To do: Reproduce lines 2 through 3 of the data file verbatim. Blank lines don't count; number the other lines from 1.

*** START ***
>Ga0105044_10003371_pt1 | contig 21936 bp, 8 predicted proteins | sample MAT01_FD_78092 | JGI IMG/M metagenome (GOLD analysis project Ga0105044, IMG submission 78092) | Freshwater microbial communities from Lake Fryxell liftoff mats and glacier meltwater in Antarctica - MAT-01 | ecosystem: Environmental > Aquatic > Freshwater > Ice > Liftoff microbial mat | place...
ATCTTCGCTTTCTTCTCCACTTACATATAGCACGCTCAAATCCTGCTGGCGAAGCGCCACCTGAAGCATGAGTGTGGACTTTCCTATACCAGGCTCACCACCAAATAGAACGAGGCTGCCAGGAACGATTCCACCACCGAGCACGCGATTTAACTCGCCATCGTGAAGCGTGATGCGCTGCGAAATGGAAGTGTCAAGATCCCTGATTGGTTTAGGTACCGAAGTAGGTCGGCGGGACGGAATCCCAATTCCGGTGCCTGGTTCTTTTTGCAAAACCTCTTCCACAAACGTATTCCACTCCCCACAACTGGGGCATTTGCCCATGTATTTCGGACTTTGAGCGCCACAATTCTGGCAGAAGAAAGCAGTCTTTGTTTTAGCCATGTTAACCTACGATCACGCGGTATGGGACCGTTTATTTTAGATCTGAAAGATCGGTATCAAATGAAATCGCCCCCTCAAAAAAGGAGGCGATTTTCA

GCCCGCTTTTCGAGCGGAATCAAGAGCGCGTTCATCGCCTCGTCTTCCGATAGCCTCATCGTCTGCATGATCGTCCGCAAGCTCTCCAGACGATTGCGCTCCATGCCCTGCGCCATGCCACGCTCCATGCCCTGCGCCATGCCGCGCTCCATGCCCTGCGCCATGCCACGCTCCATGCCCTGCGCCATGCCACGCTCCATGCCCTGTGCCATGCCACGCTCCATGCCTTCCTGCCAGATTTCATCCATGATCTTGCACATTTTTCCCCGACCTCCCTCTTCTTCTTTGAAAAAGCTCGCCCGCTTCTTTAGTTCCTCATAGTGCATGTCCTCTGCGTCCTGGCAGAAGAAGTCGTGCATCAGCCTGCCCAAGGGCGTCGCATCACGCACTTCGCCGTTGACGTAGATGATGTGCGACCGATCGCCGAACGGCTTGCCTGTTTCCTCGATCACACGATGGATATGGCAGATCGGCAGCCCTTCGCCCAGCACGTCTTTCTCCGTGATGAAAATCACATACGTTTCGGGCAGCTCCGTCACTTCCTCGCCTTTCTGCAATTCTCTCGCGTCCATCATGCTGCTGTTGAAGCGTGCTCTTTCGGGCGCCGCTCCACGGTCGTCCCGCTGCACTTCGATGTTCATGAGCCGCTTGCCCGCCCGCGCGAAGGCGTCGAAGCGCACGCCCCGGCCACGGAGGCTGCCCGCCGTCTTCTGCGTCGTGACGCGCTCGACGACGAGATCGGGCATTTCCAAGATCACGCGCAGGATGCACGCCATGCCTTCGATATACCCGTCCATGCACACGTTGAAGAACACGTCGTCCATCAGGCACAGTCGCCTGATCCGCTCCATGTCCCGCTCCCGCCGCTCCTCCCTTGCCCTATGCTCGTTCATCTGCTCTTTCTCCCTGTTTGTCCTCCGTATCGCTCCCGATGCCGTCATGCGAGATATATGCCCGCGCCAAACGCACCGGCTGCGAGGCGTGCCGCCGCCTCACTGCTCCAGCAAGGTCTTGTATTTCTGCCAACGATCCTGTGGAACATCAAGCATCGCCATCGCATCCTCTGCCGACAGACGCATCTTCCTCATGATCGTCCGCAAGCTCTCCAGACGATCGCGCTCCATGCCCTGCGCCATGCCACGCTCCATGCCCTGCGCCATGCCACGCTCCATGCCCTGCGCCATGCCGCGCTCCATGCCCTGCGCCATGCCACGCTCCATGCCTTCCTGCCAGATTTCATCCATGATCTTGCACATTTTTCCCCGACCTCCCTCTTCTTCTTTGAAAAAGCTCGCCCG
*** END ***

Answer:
ATCTTCGCTTTCTTCTCCACTTACATATAGCACGCTCAAATCCTGCTGGCGAAGCGCCACCTGAAGCATGAGTGTGGACTTTCCTATACCAGGCTCACCACCAAATAGAACGAGGCTGCCAGGAACGATTCCACCACCGAGCACGCGATTTAACTCGCCATCGTGAAGCGTGATGCGCTGCGAAATGGAAGTGTCAAGATCCCTGATTGGTTTAGGTACCGAAGTAGGTCGGCGGGACGGAATCCCAATTCCGGTGCCTGGTTCTTTTTGCAAAACCTCTTCCACAAACGTATTCCACTCCCCACAACTGGGGCATTTGCCCATGTATTTCGGACTTTGAGCGCCACAATTCTGGCAGAAGAAAGCAGTCTTTGTTTTAGCCATGTTAACCTACGATCACGCGGTATGGGACCGTTTATTTTAGATCTGAAAGATCGGTATCAAATGAAATCGCCCCCTCAAAAAAGGAGGCGATTTTCA

GCCCGCTTTTCGAGCGGAATCAAGAGCGCGTTCATCGCCTCGTCTTCCGATAGCCTCATCGTCTGCATGATCGTCCGCAAGCTCTCCAGACGATTGCGCTCCATGCCCTGCGCCATGCCACGCTCCATGCCCTGCGCCATGCCGCGCTCCATGCCCTGCGCCATGCCACGCTCCATGCCCTGCGCCATGCCACGCTCCATGCCCTGTGCCATGCCACGCTCCATGCCTTCCTGCCAGATTTCATCCATGATCTTGCACATTTTTCCCCGACCTCCCTCTTCTTCTTTGAAAAAGCTCGCCCGCTTCTTTAGTTCCTCATAGTGCATGTCCTCTGCGTCCTGGCAGAAGAAGTCGTGCATCAGCCTGCCCAAGGGCGTCGCATCACGCACTTCGCCGTTGACGTAGATGATGTGCGACCGATCGCCGAACGGCTTGCCTGTTTCCTCGATCACACGATGGATATGGCAGATCGGCAGCCCTTCGCCCAGCACGTCTTTCTCCGTGATGAAAATCACATACGTTTCGGGCAGCTCCGTCACTTCCTCGCCTTTCTGCAATTCTCTCGCGTCCATCATGCTGCTGTTGAAGCGTGCTCTTTCGGGCGCCGCTCCACGGTCGTCCCGCTGCACTTCGATGTTCATGAGCCGCTTGCCCGCCCGCGCGAAGGCGTCGAAGCGCACGCCCCGGCCACGGAGGCTGCCCGCCGTCTTCTGCGTCGTGACGCGCTCGACGACGAGATCGGGCATTTCCAAGATCACGCGCAGGATGCACGCCATGCCTTCGATATACCCGTCCATGCACACGTTGAAGAACACGTCGTCCATCAGGCACAGTCGCCTGATCCGCTCCATGTCCCGCTCCCGCCGCTCCTCCCTTGCCCTATGCTCGTTCATCTGCTCTTTCTCCCTGTTTGTCCTCCGTATCGCTCCCGATGCCGTCATGCGAGATATATGCCCGCGCCAAACGCACCGGCTGCGAGGCGTGCCGCCGCCTCACTGCTCCAGCAAGGTCTTGTATTTCTGCCAACGATCCTGTGGAACATCAAGCATCGCCATCGCATCCTCTGCCGACAGACGCATCTTCCTCATGATCGTCCGCAAGCTCTCCAGACGATCGCGCTCCATGCCCTGCGCCATGCCACGCTCCATGCCCTGCGCCATGCCACGCTCCATGCCCTGCGCCATGCCGCGCTCCATGCCCTGCGCCATGCCACGCTCCATGCCTTCCTGCCAGATTTCATCCATGATCTTGCACATTTTTCCCCGACCTCCCTCTTCTTCTTTGAAAAAGCTCGCCCG